On Feb. 1 all 27 EU leaders agreed on vital aid for Ukraine totaling €50 billion ($54 billion) at an extraordinary summit in Brussels. The funding deal is set to cover the period 2024-2027.

A major deal with compromises

“We have a deal,” European Council President Charles Michel announced on X, heralding the unanimous decision of EU leaders that ended more than a month of uncertainty due to opposition by Hungary`s Prime Minister Viktor Orban.

Agreement was reached “quickly,” as Orban finally succumbed to pressure following a series of meetings with the Italian, French and German leaders, along with the EU leadership, just before the summit, Michel’s spokesperson confirmed.

However, there were compromises. In two years, there may be a European Commission proposal to review the funding agreement in the context of EU budget arrangements.

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Orban also declared “mission accomplished,” with Budapest given a guarantee that the European Commission will evaluate the rule of law in Hungary fairly and objectively.

First tranche of funding set for March

Shortly after the EU’s decision, Ukraine`s Ministry of Economy released a statement that Kyiv “expects to receive the first tranche of €4.5 billion in March.”

In late February, the €50 billion aid agreement must pass through the European Parliament so that MEPs can check all the details carefully.

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“EU leaders just approved an idea without any technical details, and the adoption [of financial aid for Ukraine] will be in late February,” Roksolana Pidlasa, head of the budget committee of Ukraine's parliament told Kyiv Post.

According to Pidlasa, no difficulties are expected with the aid package.

Kyiv expects to receive 18 billion during 2024

“The Ukrainian government is holding negotiations [with EU representatives], and we have cautious optimism that the first €18 billion will be provided to Ukraine in 2024,” Pidlasa said.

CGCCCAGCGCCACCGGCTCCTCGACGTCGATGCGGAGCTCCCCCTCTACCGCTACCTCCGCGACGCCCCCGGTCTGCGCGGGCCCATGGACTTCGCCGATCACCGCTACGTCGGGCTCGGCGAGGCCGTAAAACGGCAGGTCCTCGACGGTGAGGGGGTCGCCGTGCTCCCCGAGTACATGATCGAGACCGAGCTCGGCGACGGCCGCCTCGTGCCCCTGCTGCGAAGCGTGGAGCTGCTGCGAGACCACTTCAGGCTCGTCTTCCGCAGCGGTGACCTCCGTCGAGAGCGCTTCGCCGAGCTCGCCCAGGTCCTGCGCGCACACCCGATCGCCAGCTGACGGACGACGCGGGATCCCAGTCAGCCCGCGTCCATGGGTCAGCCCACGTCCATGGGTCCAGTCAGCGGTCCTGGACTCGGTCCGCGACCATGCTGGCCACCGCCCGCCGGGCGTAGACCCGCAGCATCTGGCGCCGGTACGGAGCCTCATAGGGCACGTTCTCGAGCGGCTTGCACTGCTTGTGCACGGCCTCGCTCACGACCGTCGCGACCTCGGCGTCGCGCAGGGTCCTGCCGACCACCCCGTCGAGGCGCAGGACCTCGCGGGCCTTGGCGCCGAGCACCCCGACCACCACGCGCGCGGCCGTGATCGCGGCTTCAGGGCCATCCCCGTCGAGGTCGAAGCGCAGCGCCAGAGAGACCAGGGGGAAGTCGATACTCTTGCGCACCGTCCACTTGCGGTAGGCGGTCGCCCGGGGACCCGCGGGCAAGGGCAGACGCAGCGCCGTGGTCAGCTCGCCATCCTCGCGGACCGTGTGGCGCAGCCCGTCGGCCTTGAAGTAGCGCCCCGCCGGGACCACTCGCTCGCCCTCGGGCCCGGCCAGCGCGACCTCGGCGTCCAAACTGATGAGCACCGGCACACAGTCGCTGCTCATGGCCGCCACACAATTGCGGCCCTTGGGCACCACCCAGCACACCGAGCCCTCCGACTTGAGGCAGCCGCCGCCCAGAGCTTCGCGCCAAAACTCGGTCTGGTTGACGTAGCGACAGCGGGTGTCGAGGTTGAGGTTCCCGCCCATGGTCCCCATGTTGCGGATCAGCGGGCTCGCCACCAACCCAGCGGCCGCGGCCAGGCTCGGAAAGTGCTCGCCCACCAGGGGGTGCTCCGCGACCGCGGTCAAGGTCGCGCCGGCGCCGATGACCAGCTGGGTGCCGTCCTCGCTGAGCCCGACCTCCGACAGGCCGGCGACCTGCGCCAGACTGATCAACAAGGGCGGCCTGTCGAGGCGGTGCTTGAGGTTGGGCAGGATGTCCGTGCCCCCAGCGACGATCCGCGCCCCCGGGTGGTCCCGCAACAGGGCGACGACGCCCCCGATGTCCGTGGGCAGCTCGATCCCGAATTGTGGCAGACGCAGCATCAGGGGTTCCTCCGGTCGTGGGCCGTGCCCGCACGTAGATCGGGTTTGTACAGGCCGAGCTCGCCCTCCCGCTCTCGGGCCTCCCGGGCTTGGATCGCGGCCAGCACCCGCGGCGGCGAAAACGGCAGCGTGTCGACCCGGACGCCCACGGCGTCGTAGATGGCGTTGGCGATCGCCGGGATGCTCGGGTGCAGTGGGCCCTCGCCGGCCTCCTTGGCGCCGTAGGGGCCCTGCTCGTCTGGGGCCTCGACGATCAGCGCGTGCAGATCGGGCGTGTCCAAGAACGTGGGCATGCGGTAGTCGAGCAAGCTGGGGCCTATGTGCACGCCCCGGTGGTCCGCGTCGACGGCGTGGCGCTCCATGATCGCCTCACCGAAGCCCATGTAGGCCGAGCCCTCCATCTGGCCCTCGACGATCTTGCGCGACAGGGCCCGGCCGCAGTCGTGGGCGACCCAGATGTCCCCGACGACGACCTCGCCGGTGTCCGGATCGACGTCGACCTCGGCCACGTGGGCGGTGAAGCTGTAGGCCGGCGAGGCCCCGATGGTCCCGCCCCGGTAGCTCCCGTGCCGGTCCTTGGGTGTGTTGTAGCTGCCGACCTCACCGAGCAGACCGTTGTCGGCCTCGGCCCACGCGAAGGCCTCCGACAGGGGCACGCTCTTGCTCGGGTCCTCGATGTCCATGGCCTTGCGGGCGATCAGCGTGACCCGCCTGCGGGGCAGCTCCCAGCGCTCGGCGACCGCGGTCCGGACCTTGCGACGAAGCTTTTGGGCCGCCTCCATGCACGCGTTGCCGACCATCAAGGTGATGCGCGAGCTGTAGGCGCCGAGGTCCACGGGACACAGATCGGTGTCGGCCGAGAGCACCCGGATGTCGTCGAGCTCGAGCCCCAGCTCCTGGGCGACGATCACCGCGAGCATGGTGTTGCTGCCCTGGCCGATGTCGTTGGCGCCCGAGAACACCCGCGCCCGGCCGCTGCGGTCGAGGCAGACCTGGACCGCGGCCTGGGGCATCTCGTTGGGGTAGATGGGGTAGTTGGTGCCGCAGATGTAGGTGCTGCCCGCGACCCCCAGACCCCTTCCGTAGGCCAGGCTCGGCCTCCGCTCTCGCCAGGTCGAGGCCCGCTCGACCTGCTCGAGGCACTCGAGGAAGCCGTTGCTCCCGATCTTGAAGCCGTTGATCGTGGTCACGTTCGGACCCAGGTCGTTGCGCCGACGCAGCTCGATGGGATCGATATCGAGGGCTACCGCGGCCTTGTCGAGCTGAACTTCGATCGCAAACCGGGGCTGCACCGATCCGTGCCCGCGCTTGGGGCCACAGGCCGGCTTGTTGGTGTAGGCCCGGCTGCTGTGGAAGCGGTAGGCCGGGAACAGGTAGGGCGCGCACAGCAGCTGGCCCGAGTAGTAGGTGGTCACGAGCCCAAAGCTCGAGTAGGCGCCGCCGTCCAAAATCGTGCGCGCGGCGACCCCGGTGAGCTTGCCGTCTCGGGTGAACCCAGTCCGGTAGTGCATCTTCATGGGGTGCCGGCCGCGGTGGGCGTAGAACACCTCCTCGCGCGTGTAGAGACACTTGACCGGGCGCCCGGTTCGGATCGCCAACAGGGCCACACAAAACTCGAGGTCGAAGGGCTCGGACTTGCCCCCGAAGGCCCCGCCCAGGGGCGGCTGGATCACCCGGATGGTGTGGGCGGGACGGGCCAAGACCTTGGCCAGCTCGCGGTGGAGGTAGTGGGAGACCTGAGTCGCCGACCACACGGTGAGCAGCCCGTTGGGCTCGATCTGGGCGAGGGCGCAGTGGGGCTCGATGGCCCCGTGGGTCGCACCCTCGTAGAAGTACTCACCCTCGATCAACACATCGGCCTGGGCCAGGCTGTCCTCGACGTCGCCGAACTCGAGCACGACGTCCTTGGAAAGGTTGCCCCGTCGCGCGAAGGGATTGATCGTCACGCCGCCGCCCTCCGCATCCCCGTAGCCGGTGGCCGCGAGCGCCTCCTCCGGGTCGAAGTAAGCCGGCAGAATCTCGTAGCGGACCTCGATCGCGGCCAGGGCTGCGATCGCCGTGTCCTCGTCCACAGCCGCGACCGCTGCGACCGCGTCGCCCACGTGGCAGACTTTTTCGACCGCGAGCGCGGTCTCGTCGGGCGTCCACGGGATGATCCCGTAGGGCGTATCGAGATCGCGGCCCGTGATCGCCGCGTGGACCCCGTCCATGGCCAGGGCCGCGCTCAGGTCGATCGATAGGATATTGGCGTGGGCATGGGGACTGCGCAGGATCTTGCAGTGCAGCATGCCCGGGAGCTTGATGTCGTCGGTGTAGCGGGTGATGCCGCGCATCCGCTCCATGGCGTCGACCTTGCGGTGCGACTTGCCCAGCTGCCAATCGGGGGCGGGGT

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The sum is important for Ukraine to top up its budget deficit, after setting aside $47 billion (22 percent of the country’s GDP) for defense spending. This year's social spending alone amounts to Hr.469 billion ($12.5 billion), equating to about a quarter of the €50 billion aid amount.

“Only €39 billion (or about 75 percent) of the €50 billion will be directed to the national budget as direct budget aid. This money will go to the budget’s general fund and will be used as in the previous year for various social and humanitarian spending: pensions, social payments, salaries for doctors and teachers,” Pidlasa explained.

She added that Ukraine may have some recommendations for the European Commission on certain needs which should be covered by this money.

The small print

In summer 2023, the European Commission proposed a new investment plan, the Ukraine Facility, to provide predictable financial support for Ukraine over the 2024-2027 period. The Facility aims “to cater both for short-term State and recovery needs and the medium-term reconstruction and modernisation of Ukraine.”

A draft of the Plan was approved by Ukraine's government late last year, with the European Commission subsequently able to provide its suggestions, including final conditions and a tranche schedule.

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The Ukraine Facility makes it clear that EU aid will be provided to Ukraine in the form of grants and loans.

According to European Commission Q&A, the facility is “aiming to provide at least €2.5 billion as an annual indicative amount [that] will cater for the grant part as well as provisioning for guarantees.”

Pidlasa confirmed that the main body of the €50 billion aid amount to Ukraine will be in the form of loans.

“At the same time, the EU provides us with non-refundable aid [grants] to cover interest on the loans. So the money is free for use, but will have to be returned,” the head of the budget committee said. She added that Kyiv will return all of the €50 billion aid.

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